Tuberculosis screening medical examination for applicants ≥2 years of age in countries with a WHO-estimated tuberculosis incidence rate of ≥20 cases per 100,000 population.

Source: microbiolspec March 2017 vol. 5 no. 2 doi:10.1128/microbiolspec.TNMI7-0034-2016
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Image of FIGURE 2
FIGURE 2

TB regional training and medical consultation centers (TB RTMCCs).

Source: microbiolspec March 2017 vol. 5 no. 2 doi:10.1128/microbiolspec.TNMI7-0034-2016
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Tables

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TABLE 1

Selected cases involving relevant constitutional provisions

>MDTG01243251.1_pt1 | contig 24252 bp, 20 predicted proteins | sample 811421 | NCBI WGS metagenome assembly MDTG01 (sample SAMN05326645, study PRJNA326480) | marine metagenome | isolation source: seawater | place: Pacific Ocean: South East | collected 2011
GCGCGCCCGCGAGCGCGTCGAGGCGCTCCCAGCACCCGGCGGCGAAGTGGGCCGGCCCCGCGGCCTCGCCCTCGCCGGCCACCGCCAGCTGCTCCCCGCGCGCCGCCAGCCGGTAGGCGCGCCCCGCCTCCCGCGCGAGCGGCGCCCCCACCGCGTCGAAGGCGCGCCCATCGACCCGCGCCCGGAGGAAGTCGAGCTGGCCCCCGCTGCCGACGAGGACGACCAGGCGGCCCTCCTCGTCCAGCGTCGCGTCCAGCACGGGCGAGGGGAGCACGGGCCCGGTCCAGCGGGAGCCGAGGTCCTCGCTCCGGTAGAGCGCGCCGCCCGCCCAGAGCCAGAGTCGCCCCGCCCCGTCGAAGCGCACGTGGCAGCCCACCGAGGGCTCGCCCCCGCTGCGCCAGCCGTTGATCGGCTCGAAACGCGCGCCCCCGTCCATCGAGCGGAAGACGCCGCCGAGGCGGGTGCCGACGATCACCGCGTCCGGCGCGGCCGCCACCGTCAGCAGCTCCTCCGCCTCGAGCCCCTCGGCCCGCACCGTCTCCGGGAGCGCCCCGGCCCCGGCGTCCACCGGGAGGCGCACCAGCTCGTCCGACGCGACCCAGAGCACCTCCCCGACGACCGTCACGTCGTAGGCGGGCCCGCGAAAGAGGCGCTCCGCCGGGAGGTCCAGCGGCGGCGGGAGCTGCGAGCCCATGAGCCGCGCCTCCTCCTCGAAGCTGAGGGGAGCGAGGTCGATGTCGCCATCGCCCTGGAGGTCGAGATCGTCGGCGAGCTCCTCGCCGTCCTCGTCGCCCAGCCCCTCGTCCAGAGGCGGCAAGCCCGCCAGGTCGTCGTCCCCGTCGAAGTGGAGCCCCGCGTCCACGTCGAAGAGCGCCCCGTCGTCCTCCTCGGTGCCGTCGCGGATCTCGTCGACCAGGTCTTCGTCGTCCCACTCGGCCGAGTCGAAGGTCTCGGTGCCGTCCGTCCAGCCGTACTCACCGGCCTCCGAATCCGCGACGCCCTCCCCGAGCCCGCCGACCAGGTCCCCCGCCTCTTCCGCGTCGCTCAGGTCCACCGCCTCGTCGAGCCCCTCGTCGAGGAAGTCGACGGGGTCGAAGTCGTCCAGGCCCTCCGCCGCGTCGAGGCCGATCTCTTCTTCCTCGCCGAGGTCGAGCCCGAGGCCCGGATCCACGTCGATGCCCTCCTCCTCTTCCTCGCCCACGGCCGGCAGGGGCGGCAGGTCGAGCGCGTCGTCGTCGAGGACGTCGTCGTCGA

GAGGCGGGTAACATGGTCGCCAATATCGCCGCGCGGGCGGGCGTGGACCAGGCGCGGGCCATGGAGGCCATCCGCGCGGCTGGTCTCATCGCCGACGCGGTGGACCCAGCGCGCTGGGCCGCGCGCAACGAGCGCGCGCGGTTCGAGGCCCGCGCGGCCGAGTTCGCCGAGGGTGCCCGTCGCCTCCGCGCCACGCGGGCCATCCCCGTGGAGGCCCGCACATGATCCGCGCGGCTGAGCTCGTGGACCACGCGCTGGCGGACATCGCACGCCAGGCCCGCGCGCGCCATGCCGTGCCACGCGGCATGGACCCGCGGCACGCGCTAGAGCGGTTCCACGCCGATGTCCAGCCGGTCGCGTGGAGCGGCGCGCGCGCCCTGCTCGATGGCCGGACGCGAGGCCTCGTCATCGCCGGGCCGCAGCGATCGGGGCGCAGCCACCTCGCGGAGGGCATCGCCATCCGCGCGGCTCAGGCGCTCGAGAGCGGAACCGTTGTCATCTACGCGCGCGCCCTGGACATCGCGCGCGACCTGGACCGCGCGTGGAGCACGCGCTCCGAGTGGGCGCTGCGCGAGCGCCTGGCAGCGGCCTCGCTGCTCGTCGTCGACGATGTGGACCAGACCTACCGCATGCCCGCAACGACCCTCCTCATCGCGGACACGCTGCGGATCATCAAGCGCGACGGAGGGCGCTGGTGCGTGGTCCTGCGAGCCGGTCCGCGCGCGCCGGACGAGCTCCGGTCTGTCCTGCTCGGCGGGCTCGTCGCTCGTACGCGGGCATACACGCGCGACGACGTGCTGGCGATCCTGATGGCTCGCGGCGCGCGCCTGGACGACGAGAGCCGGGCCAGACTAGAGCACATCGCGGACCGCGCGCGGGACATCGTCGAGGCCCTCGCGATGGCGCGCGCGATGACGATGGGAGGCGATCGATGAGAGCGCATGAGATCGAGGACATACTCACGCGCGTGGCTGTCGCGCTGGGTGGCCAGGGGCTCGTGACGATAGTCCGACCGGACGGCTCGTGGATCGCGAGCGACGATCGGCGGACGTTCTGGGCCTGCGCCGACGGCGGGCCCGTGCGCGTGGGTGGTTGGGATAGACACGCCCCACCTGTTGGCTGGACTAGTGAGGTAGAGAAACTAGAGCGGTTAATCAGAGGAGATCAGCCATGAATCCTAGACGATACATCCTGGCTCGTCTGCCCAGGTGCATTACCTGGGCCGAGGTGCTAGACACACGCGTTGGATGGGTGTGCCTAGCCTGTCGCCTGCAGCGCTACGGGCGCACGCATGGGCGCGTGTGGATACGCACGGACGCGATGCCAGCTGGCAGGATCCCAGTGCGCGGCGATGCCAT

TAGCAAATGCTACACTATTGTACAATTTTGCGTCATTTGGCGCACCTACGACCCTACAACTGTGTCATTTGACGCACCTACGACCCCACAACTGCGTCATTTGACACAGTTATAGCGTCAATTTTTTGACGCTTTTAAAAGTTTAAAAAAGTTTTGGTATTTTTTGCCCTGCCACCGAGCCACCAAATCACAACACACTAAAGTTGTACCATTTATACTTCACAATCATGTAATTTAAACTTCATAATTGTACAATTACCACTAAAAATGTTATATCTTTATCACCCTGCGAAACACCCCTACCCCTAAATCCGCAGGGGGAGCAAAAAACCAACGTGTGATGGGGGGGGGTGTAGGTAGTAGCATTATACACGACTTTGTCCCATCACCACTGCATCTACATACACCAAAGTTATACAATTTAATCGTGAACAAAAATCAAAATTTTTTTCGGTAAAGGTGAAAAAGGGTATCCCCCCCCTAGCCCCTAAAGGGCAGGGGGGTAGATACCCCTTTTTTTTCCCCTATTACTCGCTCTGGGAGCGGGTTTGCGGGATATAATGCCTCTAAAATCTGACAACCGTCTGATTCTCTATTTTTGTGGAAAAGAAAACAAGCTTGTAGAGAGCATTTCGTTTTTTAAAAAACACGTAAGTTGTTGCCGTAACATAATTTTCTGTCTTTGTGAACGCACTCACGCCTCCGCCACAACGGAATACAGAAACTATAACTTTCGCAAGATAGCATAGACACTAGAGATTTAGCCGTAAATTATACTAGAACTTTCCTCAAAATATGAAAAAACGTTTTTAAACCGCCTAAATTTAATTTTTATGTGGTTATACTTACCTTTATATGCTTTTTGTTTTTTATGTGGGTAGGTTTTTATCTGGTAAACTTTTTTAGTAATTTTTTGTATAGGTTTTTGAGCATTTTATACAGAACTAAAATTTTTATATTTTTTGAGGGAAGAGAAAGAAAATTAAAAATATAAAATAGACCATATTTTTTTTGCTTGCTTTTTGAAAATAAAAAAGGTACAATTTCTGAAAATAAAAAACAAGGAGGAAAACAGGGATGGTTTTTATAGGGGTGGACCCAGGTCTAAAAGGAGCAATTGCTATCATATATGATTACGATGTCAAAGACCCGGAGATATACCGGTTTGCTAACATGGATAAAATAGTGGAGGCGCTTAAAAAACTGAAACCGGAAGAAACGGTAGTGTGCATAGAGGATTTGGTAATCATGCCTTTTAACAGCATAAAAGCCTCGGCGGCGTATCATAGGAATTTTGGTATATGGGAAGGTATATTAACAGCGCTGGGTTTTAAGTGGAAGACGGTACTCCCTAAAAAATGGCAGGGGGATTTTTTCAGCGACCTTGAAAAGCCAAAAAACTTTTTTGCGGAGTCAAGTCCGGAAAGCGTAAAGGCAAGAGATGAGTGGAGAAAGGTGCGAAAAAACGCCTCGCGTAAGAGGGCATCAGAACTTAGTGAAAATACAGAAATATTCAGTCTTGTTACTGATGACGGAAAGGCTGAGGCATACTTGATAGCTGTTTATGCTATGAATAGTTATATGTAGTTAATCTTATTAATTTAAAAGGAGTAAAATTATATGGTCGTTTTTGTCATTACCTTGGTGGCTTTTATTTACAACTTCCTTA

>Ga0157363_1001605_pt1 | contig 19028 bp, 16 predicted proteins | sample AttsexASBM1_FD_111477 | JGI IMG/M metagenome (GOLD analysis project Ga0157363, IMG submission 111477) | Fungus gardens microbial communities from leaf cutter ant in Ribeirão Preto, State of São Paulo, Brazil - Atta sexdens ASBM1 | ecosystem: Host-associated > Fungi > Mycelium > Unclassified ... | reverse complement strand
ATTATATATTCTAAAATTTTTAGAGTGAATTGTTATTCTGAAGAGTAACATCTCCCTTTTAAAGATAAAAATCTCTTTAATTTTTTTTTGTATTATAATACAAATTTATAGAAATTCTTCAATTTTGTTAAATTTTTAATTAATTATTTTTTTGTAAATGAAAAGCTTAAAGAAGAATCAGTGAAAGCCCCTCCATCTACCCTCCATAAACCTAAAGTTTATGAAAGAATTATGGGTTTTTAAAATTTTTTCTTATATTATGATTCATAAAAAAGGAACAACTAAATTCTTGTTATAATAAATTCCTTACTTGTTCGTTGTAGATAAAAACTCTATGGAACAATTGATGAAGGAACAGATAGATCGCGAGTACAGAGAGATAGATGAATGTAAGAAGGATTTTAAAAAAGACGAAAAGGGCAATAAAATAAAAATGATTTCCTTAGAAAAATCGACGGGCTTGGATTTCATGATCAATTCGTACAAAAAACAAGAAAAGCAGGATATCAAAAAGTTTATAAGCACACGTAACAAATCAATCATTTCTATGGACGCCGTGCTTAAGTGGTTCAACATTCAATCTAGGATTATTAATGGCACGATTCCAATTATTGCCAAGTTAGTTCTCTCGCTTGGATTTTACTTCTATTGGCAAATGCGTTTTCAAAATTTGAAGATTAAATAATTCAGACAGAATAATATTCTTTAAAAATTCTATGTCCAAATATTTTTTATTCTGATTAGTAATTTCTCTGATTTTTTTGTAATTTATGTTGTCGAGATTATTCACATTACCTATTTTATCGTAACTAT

Source: microbiolspec March 2017 vol. 5 no. 2 doi:10.1128/microbiolspec.TNMI7-0034-2016
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TABLE 2

National tuberculosis program objective categories

Source: microbiolspec March 2017 vol. 5 no. 2 doi:10.1128/microbiolspec.TNMI7-0034-2016
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TABLE 3

Possible components of a multifaceted, patient-centered treatment strategy

Source: microbiolspec March 2017 vol. 5 no. 2 doi:10.1128/microbiolspec.TNMI7-0034-2016